What are the risk factors for recurrence during suppression?

As far as I can tell, the presence of sinus tract (i.e a really bad infection), and staph aureus tend to come up as significant risk factors. Indeed, in the previously mentioned retrospective cohort, those with Staph infections were more likely to have clinical failure, as well as those who had a CRP >80 (OR 6, 95% CI 0.81-44; 4)

Of interest, open surgery was actually more favorable compared to arthroscopic and seems that primary debridement tends to do better as well. In another study (5), Staph aureus had a HR of 5.14 for failure.

A multicenter retrospective study of 302 patients evaluated factors associated with failure following a DAIR approach for PJI (11). Age <70, upper limb PJI, and etiology other than gram positive cocci were associated with increase risk of failure for this approach. Notably, the use of rifampin was not associated with success of PJI in GPCs (HR 1.13, 95% CI 0.25-5.16). The overall rate of success at 2 years was 75%, while at 5 years it was 50%. A single center retrospective cohort of 21 patients found that suppressive therapy was more successful in those who had either a hip or knee PJI, had Staph epi as a primary infection, or had a standard prosthesis compared to a tumor prosthesis (12):

What do we make of this? As mentioned previously, the guidelines on this do not have a clear recommendation for suppressive therapy and high quality data is lacking. Needless to say, it seems that, if a patient is able to tolerate PO therapy, then suppressive antibiotics following a DAIR procedure for staphylococcus is a reasonable approach for a minimum of 6 months. It could be argued that all DAIR procedures would warrant at least a short period of suppressive therapy, with more resistant organisms warranting a longer course. Again, this is dependent on the patients risk of further surgery (i.e. elderly/immunosuppressed patients who would not do well with another surgery, then this is a reasonable option). In those who are younger and are able to tolerate further procedures, you could make the argument that the risk of antibiotic therapy may not be warranted. Certainly for staphylococcal infections it should be strongly considered. One retrospective analysis did find that doxycycline had a favorable profile with 74.4% of these having no recurrence of infections (13). A summary of recommended PO antibiotics is as follows:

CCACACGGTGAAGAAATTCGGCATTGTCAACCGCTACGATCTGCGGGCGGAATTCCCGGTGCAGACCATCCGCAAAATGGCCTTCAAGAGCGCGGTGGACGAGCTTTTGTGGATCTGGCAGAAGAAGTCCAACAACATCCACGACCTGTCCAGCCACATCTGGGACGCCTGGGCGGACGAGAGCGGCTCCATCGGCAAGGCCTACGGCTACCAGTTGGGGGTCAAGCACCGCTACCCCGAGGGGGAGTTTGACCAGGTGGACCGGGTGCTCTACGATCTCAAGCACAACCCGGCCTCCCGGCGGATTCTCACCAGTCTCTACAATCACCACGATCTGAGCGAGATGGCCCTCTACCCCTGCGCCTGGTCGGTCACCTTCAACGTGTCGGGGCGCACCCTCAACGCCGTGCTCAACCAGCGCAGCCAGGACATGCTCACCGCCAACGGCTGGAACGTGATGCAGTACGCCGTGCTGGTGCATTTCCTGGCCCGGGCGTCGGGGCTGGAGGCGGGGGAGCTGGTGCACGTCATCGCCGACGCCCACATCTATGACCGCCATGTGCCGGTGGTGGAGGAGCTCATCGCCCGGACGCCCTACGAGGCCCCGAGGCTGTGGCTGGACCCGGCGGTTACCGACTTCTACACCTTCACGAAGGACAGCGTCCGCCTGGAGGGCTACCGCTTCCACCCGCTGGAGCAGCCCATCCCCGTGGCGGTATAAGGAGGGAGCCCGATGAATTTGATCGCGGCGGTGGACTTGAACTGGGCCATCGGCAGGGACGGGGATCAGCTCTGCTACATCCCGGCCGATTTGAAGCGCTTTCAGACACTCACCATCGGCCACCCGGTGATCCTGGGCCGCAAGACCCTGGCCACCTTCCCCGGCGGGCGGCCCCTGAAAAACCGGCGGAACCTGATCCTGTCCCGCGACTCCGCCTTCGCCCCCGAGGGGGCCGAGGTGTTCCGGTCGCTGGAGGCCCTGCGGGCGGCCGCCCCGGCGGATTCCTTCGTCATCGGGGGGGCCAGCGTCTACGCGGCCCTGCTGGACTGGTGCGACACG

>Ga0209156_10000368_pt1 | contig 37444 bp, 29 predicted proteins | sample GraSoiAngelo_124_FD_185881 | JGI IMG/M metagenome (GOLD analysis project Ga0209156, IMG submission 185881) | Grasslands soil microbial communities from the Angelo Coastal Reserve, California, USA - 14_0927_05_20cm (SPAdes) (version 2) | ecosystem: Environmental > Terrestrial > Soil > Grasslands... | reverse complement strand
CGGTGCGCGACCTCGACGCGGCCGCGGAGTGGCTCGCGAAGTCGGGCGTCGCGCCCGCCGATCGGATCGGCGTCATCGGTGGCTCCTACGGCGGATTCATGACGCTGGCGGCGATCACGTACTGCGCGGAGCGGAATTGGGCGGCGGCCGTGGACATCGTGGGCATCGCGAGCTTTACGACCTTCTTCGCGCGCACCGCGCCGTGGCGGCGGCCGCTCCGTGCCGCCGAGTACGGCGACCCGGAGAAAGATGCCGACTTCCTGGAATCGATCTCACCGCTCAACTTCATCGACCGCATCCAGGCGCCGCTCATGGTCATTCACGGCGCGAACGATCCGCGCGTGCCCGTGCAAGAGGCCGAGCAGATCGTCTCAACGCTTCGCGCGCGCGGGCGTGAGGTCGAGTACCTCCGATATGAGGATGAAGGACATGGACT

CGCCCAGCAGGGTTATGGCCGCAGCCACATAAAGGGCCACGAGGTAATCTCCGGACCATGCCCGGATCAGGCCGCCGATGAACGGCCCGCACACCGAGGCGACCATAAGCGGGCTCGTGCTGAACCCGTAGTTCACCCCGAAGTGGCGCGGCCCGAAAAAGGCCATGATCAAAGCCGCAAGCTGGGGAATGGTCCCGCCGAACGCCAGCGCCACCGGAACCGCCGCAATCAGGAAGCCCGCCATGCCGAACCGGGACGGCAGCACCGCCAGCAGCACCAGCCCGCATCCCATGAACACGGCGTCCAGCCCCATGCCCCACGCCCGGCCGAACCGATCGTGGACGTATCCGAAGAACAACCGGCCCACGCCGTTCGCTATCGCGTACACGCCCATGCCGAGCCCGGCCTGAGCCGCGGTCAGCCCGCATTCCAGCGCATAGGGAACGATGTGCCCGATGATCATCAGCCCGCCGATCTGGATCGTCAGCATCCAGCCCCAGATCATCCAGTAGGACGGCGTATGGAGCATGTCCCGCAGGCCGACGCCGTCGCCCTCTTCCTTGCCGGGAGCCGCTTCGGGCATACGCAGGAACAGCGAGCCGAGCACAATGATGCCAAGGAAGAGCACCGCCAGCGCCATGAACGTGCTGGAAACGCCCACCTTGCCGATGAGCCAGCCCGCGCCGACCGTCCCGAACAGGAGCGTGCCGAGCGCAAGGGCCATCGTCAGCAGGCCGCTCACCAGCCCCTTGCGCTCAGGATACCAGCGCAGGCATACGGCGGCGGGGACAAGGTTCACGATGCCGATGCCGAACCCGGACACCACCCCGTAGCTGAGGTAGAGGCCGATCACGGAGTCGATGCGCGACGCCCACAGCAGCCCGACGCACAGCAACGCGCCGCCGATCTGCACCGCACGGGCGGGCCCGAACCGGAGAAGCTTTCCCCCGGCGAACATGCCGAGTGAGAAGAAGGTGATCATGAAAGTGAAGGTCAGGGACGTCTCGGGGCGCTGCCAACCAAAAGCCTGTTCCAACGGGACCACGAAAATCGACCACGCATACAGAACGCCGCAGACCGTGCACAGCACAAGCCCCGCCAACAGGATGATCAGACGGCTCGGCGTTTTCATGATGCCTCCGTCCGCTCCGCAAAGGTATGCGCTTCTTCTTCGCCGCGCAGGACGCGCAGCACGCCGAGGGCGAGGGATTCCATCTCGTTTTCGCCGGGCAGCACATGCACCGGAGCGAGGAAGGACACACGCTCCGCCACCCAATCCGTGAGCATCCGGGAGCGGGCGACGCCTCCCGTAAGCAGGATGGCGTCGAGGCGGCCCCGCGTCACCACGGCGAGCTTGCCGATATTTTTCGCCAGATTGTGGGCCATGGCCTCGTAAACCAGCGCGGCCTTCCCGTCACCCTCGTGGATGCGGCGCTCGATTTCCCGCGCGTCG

Notice that linezolid does not make an appearance here, with cirpofloxacin being only used for Pseudomonas. This is because of the toxicity associated with them, especially linezolid which can cause serotonin syndrome, myelosuppression, and peripheral neuropathy. 


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  2. Osmon DR, Berbari EF, Berendt AR, Lew D, Zimmerli W, Steckelberg JM, Rao N, Hanssen A, Wilson WR; Infectious Diseases Society of America. Diagnosis and management of prosthetic joint infection: clinical practice guidelines by the Infectious Diseases Society of America. Clin Infect Dis. 2013 Jan;56(1):e1-e25. doi: 10.1093/cid/cis803. Epub 2012 Dec 6. PMID: 23223583.
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  8. Renz N, Rakow A, Müller M, Perka C, Trampuz A. Long-term antimicrobial suppression prevents treatment failure of streptococcal periprosthetic joint infection. J Infect. 2019 Sep;79(3):236-244. doi: 10.1016/j.jinf.2019.06.015. Epub 2019 Jul 13. PMID: 31310778.
  9. Frank JM, Kayupov E, Moric M, Segreti J, Hansen E, Hartman C, Okroj K, Belden K, Roslund B, Silibovsky R, Parvizi J, Della Valle CJ; Knee Society Research Group. The Mark Coventry, MD, Award: Oral Antibiotics Reduce Reinfection After Two-Stage Exchange: A Multicenter, Randomized Controlled Trial. Clin Orthop Relat Res. 2017 Jan;475(1):56-61. doi: 10.1007/s11999-016-4890-4. PMID: 27387759; PMCID: PMC5174034.
  10. Byren I, Bejon P, Atkins BL, Angus B, Masters S, McLardy-Smith P, Gundle R, Berendt A. One hundred and twelve infected arthroplasties treated with ‘DAIR’ (debridement, antibiotics and implant retention): antibiotic duration and outcome. J Antimicrob Chemother. 2009 Jun;63(6):1264-71. doi: 10.1093/jac/dkp107. Epub 2009 Mar 31. Erratum in: J Antimicrob Chemother. 2011 May;66(5):1203. Erratum in: J Antimicrob Chemother. 2013 Dec;68(12):2964-5. PMID: 19336454; PMCID: PMC2680346.
  11. Escudero-Sanchez R, Senneville E, Digumber M, Soriano A, Del Toro MD, Bahamonde A, Del Pozo JL, Guio L, Murillo O, Rico A, García-País MJ, Rodríguez-Pardo D, Iribarren JA, Fernández M, Benito N, Fresco G, Muriel A, Ariza J, Cobo J. Suppressive antibiotic therapy in prosthetic joint infections: a multicentre cohort study. Clin Microbiol Infect. 2020 Apr;26(4):499-505. doi: 10.1016/j.cmi.2019.09.007. Epub 2019 Sep 17. PMID: 31539638.
  12. Wouthuyzen-Bakker M, Nijman JM, Kampinga GA, van Assen S, Jutte PC. Efficacy of Antibiotic Suppressive Therapy in Patients with a Prosthetic Joint Infection. J Bone Jt Infect. 2017 Jan 15;2(2):77-83. doi: 10.7150/jbji.17353. PMID: 28529867; PMCID: PMC5423578.
  13. Pradier M, Nguyen S, Robineau O, Titecat M, Blondiaux N, Valette M, Loïez C, Beltrand E, Dézeque H, Migaud H, Senneville E. Suppressive antibiotic therapy with oral doxycycline for Staphylococcus aureus prosthetic joint infection: a retrospective study of 39 patients. Int J Antimicrob Agents. 2017 Sep;50(3):447-452. doi: 10.1016/j.ijantimicag.2017.04.019. Epub 2017 Jun 28. PMID: 28668689.